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I have been reading a bit up on how Google rank sites. Specifically the things that affect rank other than the biggest one (i.e. who links to you, and how much weight do they carry through others linking to them). So that leaves content, structure, title, url, correct meta information and so on. I have been playing a bit around with these things, and this one thing, in particular, bugs me:

Website XX contains the exact text "foo bar bazet". If I search for "foo bar baz" XX shows up as item #3 on page #1, but if I search for "foo bar bazet" (now with the surfix "et") then XX ends up as item #8 on page #3. Almost all of the sites that through this change in query is ranked better doesn't actually contain the exact text "foo bar bazet", so how come they suddenly get a higher rank than XX? If anything shouldn't XX benefit from this?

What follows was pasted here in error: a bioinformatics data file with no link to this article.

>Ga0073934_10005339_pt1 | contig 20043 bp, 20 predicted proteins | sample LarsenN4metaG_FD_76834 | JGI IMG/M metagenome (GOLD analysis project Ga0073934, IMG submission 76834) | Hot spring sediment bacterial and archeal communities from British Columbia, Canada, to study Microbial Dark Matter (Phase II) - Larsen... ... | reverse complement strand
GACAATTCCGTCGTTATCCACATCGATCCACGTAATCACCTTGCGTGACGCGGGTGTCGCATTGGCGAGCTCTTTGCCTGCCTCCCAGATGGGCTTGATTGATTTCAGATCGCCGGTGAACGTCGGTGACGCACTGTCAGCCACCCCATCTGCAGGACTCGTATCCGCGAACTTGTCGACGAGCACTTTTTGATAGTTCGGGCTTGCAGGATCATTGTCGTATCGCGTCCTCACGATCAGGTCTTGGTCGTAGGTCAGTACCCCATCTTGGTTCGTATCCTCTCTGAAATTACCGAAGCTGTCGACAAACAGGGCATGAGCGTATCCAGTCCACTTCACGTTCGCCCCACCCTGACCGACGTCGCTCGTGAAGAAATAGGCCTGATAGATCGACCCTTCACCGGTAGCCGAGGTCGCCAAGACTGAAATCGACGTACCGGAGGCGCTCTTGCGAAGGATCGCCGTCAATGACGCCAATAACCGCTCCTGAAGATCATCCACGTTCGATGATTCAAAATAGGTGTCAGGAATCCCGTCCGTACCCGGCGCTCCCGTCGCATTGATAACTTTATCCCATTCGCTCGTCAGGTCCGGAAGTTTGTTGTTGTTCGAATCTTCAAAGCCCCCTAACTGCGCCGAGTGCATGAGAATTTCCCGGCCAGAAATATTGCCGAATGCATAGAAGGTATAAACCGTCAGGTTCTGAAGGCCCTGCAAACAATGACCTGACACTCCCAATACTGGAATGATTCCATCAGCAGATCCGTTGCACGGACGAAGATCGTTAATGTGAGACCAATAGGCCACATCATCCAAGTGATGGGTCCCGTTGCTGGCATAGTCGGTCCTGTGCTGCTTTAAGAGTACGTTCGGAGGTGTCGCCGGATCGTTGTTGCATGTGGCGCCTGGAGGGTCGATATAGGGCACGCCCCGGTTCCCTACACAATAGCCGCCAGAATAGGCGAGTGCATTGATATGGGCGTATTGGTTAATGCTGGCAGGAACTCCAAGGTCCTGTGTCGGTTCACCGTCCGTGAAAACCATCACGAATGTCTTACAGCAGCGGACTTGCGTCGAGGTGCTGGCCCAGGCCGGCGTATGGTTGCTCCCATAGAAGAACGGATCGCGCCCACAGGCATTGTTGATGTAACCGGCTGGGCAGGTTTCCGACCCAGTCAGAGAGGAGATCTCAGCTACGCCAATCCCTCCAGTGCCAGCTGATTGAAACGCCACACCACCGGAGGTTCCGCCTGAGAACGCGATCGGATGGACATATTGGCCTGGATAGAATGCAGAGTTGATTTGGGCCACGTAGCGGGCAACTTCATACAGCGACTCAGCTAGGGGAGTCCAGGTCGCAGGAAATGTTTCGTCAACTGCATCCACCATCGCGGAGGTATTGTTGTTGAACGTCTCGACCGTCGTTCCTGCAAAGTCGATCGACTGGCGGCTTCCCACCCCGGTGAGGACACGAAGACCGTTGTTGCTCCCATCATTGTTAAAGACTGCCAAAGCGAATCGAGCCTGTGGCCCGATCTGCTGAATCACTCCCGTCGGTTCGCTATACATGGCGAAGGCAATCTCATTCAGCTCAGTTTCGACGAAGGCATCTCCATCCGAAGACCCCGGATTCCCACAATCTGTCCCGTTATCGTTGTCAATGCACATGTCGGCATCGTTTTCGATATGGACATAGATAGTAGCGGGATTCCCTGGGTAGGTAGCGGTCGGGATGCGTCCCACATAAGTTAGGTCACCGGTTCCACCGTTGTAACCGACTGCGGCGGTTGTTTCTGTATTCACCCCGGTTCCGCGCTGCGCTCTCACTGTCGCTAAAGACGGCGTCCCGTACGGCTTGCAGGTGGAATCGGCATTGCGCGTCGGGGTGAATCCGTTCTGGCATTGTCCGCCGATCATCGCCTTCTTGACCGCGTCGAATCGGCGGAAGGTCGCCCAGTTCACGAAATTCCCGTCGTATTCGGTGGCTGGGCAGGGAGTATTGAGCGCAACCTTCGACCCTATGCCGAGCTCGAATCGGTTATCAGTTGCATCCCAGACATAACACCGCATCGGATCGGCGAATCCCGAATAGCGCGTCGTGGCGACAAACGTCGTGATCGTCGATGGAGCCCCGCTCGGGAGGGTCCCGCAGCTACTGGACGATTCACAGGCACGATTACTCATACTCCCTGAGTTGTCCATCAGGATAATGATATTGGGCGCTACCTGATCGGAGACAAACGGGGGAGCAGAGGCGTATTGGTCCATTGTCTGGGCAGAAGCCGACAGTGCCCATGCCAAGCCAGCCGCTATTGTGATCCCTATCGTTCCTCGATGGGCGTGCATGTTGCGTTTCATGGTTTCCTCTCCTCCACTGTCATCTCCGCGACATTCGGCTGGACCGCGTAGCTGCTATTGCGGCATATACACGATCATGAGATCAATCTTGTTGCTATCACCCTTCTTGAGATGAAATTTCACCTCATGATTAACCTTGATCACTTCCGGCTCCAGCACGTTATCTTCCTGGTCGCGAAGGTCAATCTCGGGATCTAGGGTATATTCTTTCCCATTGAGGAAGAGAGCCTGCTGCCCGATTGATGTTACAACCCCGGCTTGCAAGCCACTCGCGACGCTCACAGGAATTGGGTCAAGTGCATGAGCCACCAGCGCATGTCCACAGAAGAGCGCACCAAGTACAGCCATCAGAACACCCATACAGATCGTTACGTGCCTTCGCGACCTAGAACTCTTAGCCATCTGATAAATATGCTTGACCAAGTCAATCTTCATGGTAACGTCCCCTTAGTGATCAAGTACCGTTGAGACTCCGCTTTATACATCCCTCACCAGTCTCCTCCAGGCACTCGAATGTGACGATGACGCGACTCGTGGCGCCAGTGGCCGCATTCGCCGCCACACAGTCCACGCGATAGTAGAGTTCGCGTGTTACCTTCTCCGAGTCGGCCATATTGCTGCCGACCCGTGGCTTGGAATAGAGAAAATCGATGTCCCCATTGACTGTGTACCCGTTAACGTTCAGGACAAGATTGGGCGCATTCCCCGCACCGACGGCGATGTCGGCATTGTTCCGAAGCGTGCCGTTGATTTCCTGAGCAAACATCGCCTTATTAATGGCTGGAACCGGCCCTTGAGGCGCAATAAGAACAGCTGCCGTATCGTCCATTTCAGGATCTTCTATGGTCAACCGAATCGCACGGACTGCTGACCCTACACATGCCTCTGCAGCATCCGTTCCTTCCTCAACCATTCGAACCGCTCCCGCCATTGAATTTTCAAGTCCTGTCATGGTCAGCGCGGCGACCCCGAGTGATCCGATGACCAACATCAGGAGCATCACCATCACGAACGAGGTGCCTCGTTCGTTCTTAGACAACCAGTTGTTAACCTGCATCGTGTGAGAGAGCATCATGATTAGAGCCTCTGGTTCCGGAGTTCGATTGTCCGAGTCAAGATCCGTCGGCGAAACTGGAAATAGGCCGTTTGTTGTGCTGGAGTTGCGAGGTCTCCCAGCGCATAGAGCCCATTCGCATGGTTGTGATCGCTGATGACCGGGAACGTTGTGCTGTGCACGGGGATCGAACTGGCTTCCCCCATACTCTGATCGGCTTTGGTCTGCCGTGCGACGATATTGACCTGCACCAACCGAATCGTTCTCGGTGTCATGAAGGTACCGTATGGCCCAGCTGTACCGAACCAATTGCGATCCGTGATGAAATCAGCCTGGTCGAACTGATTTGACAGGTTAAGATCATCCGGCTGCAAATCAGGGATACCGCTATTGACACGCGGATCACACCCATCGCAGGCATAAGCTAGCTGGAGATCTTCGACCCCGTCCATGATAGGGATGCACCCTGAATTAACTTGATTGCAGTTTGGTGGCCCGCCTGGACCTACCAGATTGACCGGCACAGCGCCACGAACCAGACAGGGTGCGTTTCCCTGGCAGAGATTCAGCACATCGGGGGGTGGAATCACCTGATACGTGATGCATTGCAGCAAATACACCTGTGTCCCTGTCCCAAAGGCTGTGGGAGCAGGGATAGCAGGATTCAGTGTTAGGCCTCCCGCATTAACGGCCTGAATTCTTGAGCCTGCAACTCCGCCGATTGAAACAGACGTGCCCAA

I am fully aware that there are very good reasons for this. I just want to know what they are.

  • This can happen based upon search history and as in your case, bazet may not have much search history to rank the term. Ranking search terms is a multi-part process, one of which is search history and click-through rate (CTR) of the results. For example, a search for bazet gives links for baz and the CTR is good for baz historically, then Google may think you mean baz. – closetnoc Aug 26 '15 at 23:03
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You needn't to use exact match keyword to rank well for it in serps. Research more informations about "cocitation" and how SE or other machine learning systems use semantic to forecast intents or to rank sth.

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